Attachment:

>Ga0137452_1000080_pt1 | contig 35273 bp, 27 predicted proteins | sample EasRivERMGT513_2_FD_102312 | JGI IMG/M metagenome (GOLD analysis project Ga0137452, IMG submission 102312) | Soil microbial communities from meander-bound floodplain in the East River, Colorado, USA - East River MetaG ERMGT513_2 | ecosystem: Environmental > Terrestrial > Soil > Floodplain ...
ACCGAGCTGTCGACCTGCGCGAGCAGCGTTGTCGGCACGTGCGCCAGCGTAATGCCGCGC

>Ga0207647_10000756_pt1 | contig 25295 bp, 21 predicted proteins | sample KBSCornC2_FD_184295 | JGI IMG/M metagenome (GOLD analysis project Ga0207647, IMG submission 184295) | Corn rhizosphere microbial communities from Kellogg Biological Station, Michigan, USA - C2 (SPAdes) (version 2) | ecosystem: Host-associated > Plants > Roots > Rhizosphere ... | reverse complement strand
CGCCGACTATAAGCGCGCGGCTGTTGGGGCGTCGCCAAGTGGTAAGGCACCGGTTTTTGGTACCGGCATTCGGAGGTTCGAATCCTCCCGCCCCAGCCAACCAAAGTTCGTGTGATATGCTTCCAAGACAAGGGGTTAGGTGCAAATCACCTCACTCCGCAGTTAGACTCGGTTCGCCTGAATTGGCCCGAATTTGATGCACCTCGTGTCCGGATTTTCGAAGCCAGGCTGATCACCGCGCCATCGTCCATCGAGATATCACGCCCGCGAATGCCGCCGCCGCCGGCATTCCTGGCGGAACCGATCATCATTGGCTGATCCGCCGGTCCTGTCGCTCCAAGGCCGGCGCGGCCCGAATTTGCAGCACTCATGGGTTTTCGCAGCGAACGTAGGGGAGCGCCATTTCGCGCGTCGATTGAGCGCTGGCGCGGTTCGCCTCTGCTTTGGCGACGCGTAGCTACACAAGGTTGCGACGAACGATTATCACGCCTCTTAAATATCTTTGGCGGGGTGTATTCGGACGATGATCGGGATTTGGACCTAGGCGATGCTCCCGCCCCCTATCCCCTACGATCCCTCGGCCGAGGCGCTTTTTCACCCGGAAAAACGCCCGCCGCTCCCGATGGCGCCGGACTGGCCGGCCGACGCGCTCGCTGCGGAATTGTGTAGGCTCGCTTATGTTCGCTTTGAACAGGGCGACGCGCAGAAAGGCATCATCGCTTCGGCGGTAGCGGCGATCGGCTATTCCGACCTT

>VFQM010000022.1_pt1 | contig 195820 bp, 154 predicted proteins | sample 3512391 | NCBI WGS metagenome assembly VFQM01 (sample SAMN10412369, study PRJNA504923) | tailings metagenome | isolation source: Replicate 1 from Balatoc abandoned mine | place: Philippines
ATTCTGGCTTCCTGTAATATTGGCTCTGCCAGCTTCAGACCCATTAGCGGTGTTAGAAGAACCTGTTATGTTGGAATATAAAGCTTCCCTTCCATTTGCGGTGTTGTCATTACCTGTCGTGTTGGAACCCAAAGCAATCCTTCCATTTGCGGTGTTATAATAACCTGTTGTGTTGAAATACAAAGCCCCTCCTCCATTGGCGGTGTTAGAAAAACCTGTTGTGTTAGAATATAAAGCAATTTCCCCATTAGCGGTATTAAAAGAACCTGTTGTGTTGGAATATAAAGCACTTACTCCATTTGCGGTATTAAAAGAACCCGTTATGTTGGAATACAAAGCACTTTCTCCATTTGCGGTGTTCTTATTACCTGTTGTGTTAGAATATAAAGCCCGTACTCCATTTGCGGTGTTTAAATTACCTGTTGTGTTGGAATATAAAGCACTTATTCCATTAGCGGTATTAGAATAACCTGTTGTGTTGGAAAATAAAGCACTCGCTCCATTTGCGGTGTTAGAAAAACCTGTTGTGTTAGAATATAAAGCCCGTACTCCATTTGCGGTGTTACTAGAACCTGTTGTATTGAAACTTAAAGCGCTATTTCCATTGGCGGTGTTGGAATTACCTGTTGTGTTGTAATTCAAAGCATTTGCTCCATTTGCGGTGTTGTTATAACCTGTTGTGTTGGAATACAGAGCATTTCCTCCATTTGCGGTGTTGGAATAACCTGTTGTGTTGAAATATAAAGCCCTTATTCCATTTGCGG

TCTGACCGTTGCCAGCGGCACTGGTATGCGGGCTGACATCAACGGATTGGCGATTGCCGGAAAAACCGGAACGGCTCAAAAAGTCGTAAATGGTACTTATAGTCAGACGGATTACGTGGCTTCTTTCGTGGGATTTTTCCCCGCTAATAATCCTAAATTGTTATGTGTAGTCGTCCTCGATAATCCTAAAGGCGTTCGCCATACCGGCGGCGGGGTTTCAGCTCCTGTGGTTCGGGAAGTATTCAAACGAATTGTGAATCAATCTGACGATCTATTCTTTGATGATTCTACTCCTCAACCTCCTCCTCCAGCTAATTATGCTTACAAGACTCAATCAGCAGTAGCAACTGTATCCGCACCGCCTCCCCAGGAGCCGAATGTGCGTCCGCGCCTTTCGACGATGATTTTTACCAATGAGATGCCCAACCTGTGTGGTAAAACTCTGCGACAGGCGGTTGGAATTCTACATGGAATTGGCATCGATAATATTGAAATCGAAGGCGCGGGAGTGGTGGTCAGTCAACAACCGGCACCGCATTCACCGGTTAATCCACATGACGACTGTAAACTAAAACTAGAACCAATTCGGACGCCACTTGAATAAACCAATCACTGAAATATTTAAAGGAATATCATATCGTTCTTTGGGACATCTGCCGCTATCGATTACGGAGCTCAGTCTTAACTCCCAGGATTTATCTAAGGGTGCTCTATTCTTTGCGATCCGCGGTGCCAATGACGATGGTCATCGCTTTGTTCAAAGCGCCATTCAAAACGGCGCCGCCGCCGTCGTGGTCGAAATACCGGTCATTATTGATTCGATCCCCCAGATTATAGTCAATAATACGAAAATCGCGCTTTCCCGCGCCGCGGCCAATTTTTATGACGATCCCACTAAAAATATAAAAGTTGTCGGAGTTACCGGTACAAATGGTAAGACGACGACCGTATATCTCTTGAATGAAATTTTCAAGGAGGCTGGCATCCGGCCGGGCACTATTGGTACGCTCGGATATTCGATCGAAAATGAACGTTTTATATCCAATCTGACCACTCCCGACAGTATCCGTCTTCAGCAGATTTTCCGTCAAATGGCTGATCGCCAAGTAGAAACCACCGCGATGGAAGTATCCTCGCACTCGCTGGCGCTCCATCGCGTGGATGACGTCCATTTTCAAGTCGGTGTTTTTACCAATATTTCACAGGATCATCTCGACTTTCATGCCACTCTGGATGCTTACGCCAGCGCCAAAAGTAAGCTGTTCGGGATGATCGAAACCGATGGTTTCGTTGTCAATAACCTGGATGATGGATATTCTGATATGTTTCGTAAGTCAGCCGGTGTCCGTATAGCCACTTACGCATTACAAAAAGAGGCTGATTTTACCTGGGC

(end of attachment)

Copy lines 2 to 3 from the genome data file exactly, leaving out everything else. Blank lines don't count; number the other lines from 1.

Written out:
ACCGAGCTGTCGACCTGCGCGAGCAGCGTTGTCGGCACGTGCGCCAGCGTAATGCCGCGC

>Ga0207647_10000756_pt1 | contig 25295 bp, 21 predicted proteins | sample KBSCornC2_FD_184295 | JGI IMG/M metagenome (GOLD analysis project Ga0207647, IMG submission 184295) | Corn rhizosphere microbial communities from Kellogg Biological Station, Michigan, USA - C2 (SPAdes) (version 2) | ecosystem: Host-associated > Plants > Roots > Rhizosphere ... | reverse complement strand